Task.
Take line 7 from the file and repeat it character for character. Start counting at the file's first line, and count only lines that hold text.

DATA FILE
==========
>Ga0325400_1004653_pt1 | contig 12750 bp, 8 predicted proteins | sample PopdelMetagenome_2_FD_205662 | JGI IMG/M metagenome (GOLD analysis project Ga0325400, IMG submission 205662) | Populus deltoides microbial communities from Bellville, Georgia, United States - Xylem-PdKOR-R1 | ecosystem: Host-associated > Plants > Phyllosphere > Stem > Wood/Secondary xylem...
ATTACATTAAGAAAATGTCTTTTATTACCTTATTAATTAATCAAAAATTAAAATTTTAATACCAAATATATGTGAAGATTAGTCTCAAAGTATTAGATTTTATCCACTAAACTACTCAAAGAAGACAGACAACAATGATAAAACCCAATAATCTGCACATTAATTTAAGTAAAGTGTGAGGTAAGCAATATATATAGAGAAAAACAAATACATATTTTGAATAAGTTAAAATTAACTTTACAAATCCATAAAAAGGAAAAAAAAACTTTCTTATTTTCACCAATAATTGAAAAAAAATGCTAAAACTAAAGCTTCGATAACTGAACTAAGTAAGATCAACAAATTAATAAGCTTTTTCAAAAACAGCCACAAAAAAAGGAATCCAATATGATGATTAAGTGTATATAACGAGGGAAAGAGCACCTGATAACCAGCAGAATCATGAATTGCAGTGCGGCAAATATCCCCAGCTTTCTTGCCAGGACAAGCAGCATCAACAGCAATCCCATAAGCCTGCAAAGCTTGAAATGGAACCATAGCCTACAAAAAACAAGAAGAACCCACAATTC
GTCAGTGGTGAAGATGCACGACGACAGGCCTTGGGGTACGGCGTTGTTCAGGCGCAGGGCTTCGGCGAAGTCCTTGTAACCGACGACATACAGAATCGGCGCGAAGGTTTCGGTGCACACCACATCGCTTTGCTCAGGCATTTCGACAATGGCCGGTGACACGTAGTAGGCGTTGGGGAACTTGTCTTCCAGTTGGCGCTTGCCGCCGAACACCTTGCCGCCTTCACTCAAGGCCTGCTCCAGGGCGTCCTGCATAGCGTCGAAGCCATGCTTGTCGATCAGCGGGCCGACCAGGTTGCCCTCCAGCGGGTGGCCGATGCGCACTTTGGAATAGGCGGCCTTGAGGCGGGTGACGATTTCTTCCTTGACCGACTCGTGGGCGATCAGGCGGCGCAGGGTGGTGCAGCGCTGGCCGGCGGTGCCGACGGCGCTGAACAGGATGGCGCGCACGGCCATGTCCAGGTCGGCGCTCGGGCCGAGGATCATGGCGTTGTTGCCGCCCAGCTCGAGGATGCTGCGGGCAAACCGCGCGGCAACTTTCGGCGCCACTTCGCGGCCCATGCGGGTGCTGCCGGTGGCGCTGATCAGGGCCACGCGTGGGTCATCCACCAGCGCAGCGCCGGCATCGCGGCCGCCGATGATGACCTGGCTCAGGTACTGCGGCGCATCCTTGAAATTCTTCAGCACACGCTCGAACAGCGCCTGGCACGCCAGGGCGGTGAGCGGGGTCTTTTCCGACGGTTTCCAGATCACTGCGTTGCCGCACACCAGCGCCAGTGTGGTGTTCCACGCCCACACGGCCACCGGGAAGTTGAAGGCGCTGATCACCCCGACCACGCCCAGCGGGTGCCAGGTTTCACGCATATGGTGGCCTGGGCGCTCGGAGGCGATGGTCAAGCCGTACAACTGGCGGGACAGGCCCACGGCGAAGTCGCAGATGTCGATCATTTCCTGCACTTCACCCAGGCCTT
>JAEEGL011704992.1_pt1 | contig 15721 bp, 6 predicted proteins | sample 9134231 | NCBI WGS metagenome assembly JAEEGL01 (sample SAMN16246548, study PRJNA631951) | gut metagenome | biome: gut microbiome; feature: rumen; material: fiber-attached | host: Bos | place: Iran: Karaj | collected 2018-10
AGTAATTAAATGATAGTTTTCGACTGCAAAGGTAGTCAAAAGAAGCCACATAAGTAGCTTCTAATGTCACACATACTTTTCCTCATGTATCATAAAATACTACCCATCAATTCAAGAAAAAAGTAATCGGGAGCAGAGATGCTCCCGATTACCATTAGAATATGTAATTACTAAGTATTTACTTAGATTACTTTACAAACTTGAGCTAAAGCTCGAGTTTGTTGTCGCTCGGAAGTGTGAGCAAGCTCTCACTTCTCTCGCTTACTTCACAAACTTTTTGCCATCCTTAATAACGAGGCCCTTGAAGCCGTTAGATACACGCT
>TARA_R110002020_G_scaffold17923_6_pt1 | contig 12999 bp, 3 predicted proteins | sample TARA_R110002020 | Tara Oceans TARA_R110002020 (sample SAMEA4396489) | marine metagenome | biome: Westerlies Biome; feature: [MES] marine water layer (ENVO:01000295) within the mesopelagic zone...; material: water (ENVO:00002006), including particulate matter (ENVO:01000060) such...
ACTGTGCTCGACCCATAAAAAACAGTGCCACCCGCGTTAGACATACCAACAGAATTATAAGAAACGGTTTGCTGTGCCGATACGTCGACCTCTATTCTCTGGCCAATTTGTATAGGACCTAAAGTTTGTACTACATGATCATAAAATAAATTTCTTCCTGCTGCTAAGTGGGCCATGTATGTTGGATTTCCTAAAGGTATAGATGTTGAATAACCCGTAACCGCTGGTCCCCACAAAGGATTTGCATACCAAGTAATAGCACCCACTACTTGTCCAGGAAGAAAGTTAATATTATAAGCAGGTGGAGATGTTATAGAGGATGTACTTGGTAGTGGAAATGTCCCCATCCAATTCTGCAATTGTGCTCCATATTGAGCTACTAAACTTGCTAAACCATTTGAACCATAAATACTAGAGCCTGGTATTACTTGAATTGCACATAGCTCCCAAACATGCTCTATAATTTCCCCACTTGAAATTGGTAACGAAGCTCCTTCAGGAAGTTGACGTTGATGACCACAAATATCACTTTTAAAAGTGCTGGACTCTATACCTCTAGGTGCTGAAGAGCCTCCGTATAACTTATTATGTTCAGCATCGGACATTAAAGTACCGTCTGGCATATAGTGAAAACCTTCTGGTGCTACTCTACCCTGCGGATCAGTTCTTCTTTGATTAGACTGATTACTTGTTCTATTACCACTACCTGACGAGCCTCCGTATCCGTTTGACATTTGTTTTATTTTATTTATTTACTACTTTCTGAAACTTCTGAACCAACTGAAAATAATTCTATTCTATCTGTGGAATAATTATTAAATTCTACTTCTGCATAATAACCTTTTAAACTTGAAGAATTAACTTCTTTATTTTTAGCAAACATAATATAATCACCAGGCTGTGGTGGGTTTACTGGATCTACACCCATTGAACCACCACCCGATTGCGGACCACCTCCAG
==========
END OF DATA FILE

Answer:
ACTGTGCTCGACCCATAAAAAACAGTGCCACCCGCGTTAGACATACCAACAGAATTATAAGAAACGGTTTGCTGTGCCGATACGTCGACCTCTATTCTCTGGCCAATTTGTATAGGACCTAAAGTTTGTACTACATGATCATAAAATAAATTTCTTCCTGCTGCTAAGTGGGCCATGTATGTTGGATTTCCTAAAGGTATAGATGTTGAATAACCCGTAACCGCTGGTCCCCACAAAGGATTTGCATACCAAGTAATAGCACCCACTACTTGTCCAGGAAGAAAGTTAATATTATAAGCAGGTGGAGATGTTATAGAGGATGTACTTGGTAGTGGAAATGTCCCCATCCAATTCTGCAATTGTGCTCCATATTGAGCTACTAAACTTGCTAAACCATTTGAACCATAAATACTAGAGCCTGGTATTACTTGAATTGCACATAGCTCCCAAACATGCTCTATAATTTCCCCACTTGAAATTGGTAACGAAGCTCCTTCAGGAAGTTGACGTTGATGACCACAAATATCACTTTTAAAAGTGCTGGACTCTATACCTCTAGGTGCTGAAGAGCCTCCGTATAACTTATTATGTTCAGCATCGGACATTAAAGTACCGTCTGGCATATAGTGAAAACCTTCTGGTGCTACTCTACCCTGCGGATCAGTTCTTCTTTGATTAGACTGATTACTTGTTCTATTACCACTACCTGACGAGCCTCCGTATCCGTTTGACATTTGTTTTATTTTATTTATTTACTACTTTCTGAAACTTCTGAACCAACTGAAAATAATTCTATTCTATCTGTGGAATAATTATTAAATTCTACTTCTGCATAATAACCTTTTAAACTTGAAGAATTAACTTCTTTATTTTTAGCAAACATAATATAATCACCAGGCTGTGGTGGGTTTACTGGATCTACACCCATTGAACCACCACCCGATTGCGGACCACCTCCAG